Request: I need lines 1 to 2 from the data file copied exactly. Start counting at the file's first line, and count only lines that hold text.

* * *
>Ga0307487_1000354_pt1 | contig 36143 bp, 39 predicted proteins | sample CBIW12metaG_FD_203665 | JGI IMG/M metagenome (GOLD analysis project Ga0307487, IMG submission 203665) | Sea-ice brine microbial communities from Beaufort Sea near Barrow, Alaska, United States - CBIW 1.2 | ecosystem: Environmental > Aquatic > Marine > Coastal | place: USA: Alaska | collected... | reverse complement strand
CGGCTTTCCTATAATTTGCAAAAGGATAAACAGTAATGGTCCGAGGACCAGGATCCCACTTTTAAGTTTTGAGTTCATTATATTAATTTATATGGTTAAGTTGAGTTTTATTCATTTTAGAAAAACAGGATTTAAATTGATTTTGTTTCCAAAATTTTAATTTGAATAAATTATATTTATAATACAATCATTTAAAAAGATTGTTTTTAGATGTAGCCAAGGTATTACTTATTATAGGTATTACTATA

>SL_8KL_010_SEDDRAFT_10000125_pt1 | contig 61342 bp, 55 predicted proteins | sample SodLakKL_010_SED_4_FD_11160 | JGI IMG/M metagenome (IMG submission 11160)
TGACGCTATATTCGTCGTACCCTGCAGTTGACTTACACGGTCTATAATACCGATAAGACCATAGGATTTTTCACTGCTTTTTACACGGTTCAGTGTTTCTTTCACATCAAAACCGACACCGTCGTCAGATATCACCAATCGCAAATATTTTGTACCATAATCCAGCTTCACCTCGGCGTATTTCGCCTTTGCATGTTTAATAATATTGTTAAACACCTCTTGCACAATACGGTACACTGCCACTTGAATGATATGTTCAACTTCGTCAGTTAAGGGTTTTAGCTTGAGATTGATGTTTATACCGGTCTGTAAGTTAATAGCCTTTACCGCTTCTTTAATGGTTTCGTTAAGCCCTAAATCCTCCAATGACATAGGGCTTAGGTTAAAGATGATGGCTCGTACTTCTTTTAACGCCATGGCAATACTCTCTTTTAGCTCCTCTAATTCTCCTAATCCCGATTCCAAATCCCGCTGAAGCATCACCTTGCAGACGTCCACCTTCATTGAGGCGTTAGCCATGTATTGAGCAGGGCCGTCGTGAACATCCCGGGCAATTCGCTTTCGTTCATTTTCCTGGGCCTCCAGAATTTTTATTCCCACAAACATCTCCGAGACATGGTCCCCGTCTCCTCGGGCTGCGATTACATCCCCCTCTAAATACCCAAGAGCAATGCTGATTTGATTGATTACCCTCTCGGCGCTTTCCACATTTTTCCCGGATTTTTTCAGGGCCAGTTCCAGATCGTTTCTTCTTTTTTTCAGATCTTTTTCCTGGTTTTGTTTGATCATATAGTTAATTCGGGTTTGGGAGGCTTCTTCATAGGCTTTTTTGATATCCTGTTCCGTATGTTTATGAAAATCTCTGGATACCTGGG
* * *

>Ga0307487_1000354_pt1 | contig 36143 bp, 39 predicted proteins | sample CBIW12metaG_FD_203665 | JGI IMG/M metagenome (GOLD analysis project Ga0307487, IMG submission 203665) | Sea-ice brine microbial communities from Beaufort Sea near Barrow, Alaska, United States - CBIW 1.2 | ecosystem: Environmental > Aquatic > Marine > Coastal | place: USA: Alaska | collected... | reverse complement strand
CGGCTTTCCTATAATTTGCAAAAGGATAAACAGTAATGGTCCGAGGACCAGGATCCCACTTTTAAGTTTTGAGTTCATTATATTAATTTATATGGTTAAGTTGAGTTTTATTCATTTTAGAAAAACAGGATTTAAATTGATTTTGTTTCCAAAATTTTAATTTGAATAAATTATATTTATAATACAATCATTTAAAAAGATTGTTTTTAGATGTAGCCAAGGTATTACTTATTATAGGTATTACTATA